Connell's efforts have so far yielded no results, but on May 22 the Miami Herald reported that his interest in the torture report, and its repercussions for the 9/11 trial, were shared by Sen. Carl Levin (D-Mich.), the chair of the powerful Senate Armed Services Committee, and Sen. Dianne Feinstein (D-Calif.), the chair of the Senate Intelligence Committee.
In a letter to President Obama, dated January 6, they wrote, "We write to urge that you direct all appropriate action to address the ongoing delay in the military commission trial of Khalid Shaykh Mohammad [sic] (KSM) and four other detainees being prosecuted at Guantánamo in connection with the 9/11 terrorist attacks." They added, "Much of the delay is related to the continued classification of the information concerning the now defunct CIA Detention Interrogation Program."
As will be discussed in detail in my forthcoming second article providing updates about the military commissions, on April 17 Judge Pohl ordered the CIA to provide details of the "black site" detention -- "names, dates and places" -- to Abd al-Rahim al-Nashiri's lawyers. The judge explained that the lawyers "are entitled to the information to prepare Nashiri’s defense." Khalid Sheikh Mohammed's lawyers have asked Judge Pohl to do the same in their client's case, but progress is slow, as the CIA is still resisting Judge Pohl's order in al-Nashiri's case.
However, the lawyers' concerns were echoed by Sens. Levin and Feinstein in their letter, in which they stated that it was urgent that the relevant information is declassified, because "the delay is further undermining the reputation of the military commissions with the American public and our friends and allies overseas." They added, "The continued classification of information also interferes with our country’s long-delayed, but important efforts to publicly shine a light on the misguided CIA program you rightfully ended almost five years ago."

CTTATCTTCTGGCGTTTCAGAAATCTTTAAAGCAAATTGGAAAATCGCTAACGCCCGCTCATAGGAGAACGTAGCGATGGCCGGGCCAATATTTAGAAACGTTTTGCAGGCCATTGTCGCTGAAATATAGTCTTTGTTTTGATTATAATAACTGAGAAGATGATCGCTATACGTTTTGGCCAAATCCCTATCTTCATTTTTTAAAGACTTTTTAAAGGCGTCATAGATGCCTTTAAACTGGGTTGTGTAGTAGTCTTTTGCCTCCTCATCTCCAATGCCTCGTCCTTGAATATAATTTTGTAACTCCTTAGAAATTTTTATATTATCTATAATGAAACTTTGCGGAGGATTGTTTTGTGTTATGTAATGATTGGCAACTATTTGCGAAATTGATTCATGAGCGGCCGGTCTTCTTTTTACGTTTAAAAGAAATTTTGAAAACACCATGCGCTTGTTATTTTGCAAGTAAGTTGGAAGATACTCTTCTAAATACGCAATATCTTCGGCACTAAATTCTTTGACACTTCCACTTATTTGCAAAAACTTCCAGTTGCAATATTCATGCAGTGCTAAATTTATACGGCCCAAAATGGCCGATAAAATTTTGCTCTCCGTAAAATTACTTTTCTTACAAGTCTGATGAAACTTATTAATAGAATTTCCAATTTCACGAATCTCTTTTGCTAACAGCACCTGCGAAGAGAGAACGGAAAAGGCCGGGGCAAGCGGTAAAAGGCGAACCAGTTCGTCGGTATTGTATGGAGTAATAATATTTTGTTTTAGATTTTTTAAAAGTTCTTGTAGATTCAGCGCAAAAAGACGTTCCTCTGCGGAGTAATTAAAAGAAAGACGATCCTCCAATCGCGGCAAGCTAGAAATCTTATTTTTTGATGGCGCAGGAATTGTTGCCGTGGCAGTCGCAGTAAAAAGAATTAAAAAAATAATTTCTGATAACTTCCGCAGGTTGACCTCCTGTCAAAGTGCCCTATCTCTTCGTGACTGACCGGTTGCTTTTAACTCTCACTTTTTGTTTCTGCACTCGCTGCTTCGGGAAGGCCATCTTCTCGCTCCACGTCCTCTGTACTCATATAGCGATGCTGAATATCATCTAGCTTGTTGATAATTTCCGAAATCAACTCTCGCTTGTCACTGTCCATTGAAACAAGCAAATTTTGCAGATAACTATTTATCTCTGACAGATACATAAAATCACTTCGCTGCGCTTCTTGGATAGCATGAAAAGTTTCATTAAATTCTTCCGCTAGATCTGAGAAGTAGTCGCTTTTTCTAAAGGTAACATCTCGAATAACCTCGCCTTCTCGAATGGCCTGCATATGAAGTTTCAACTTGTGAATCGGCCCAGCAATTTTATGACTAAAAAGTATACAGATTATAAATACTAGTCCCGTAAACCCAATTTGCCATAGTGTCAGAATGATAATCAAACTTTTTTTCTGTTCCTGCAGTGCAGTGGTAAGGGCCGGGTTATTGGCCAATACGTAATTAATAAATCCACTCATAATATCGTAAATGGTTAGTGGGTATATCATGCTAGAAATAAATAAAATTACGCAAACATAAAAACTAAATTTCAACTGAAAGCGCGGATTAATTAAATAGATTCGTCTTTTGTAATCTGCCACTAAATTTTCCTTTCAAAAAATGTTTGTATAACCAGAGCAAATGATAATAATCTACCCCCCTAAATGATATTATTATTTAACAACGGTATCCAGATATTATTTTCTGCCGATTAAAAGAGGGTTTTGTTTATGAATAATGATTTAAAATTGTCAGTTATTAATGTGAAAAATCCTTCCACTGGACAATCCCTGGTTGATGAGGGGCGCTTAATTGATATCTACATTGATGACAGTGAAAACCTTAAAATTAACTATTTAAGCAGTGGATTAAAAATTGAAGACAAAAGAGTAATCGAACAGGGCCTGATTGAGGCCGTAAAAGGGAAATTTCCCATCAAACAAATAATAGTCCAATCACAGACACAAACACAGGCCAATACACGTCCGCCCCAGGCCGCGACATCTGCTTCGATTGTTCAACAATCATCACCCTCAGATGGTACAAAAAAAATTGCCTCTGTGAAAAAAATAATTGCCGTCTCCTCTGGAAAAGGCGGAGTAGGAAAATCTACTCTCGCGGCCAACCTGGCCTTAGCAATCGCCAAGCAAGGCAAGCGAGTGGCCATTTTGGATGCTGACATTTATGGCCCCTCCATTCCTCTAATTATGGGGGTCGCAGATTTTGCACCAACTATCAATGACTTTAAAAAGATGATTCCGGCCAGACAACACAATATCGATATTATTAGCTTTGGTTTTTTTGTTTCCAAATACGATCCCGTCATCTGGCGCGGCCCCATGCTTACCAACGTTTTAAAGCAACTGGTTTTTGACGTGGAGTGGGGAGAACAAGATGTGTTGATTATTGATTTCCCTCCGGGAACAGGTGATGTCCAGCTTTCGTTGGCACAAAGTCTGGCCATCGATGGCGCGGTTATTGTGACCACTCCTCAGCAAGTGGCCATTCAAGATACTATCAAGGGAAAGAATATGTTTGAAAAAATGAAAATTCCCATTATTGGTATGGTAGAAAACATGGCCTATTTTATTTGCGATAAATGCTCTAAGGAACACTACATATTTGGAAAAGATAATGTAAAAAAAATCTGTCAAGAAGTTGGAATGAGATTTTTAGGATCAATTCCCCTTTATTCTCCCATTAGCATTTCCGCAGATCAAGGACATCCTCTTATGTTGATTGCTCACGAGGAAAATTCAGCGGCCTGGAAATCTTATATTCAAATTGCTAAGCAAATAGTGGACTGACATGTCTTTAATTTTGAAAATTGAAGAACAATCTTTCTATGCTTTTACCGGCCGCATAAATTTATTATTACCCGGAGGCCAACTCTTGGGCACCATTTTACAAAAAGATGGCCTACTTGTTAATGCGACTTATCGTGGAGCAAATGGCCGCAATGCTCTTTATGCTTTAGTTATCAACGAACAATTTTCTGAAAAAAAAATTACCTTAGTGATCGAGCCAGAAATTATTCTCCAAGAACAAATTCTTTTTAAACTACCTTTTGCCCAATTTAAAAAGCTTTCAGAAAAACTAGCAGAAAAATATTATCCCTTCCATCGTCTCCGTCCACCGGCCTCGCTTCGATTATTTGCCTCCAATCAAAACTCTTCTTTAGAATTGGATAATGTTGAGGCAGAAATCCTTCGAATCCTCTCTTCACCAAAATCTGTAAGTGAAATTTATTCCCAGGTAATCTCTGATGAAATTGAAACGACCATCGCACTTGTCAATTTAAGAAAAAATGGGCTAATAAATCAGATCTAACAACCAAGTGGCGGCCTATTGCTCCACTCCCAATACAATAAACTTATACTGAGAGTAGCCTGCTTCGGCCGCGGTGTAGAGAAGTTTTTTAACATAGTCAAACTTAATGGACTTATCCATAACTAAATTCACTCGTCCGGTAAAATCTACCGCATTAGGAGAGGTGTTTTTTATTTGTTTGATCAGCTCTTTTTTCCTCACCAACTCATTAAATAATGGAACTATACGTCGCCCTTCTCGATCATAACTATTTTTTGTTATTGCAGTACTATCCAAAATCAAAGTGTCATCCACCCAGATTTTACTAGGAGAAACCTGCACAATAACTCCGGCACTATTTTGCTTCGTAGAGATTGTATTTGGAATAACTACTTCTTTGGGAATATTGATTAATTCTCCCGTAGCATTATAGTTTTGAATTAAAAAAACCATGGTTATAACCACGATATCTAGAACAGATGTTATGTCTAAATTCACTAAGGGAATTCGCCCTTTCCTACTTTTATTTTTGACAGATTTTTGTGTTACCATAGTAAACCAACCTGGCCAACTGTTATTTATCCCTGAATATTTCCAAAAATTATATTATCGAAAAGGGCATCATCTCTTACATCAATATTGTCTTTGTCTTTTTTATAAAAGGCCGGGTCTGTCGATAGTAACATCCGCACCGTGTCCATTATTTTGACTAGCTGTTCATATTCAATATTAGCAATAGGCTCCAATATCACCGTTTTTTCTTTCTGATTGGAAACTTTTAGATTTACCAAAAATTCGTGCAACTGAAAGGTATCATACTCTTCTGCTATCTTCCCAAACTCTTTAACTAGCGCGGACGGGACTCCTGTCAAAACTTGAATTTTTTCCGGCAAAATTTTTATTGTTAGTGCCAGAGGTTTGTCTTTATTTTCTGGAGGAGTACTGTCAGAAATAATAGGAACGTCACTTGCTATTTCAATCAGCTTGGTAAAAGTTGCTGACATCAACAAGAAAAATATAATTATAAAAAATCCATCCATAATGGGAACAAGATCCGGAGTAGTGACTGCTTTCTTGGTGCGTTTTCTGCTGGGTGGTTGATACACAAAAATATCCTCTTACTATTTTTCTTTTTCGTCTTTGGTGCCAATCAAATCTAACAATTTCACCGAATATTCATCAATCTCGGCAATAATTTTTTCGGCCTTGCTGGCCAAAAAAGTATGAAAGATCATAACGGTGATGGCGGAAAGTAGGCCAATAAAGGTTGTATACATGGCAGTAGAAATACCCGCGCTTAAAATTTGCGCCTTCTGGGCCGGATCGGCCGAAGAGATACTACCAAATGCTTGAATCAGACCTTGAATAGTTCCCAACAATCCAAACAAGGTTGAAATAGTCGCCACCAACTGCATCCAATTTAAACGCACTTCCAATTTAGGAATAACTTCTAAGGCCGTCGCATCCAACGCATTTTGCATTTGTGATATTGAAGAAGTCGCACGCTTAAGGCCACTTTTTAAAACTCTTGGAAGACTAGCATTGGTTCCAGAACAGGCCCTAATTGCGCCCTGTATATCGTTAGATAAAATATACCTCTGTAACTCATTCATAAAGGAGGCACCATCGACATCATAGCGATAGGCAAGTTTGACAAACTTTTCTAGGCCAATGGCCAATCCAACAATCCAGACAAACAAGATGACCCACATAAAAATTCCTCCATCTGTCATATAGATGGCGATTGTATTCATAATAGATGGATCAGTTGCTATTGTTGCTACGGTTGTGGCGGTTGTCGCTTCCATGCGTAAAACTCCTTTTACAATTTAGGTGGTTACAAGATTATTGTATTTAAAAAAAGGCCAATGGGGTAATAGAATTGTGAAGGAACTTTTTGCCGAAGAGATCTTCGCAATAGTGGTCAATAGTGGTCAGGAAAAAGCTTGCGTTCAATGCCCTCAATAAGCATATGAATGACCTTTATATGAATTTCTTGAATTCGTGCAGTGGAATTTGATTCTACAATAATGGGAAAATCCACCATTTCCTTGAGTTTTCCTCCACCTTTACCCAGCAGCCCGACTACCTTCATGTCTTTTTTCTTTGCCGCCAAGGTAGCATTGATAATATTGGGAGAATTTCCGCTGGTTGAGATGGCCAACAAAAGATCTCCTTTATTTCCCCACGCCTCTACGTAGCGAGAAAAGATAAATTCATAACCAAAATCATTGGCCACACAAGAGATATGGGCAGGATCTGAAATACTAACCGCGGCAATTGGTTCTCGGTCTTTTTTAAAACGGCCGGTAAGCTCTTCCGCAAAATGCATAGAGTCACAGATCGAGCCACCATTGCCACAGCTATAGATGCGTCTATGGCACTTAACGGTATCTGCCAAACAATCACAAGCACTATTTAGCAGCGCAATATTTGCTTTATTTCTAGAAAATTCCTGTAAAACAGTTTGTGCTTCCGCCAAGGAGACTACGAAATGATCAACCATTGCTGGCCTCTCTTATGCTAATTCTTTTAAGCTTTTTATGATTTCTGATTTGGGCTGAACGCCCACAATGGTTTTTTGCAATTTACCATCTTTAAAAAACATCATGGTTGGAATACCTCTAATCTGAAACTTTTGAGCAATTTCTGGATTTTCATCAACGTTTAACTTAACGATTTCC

The senators also said that if the administration did not resolve these issues, the 9/11 trial should be moved to a federal court -- where, of course, it was supposed to take place, after an announcement by Attorney General Eric Holder in November 2009, until critics began a backlash and President Obama backed down.
In a letter dated February 10, White House Counsel Kathryn Ruemmler responded by stating that President Obama shares the senators' commitment to “facilitat[e] the prosecution of those charged in connection with the 9/11” attacks, but added that "declassification decisions, even with respect to historical legacy programs, are fact-based and must be made with the utmost sensitivity to our national security."
Ruemmler also noted that the president and CIA director John Brennan "are committed to working with you and others on your respective committees to ensure that information regarding the RDI [rendition, detention and interrogation] program is declassified, consistent with our national security interests."
Accurately, I believe, the Miami Herald described the Levin-Feinstein letter as "the latest turn in what’s erupted into an extraordinary behind-the-scenes battle between the CIA and its overseers in Congress over the Senate Intelligence Committee’s $40 million investigation into the interrogation program," although the White House's careful response showed only that the brakes are still on regarding the report's eventual release.
And in the meantime, at Guantánamo, justice, in the cases of Khalid Sheikh Mohammed and the four other men accused of involvement in the 9/11 attacks, appears as elusive as ever.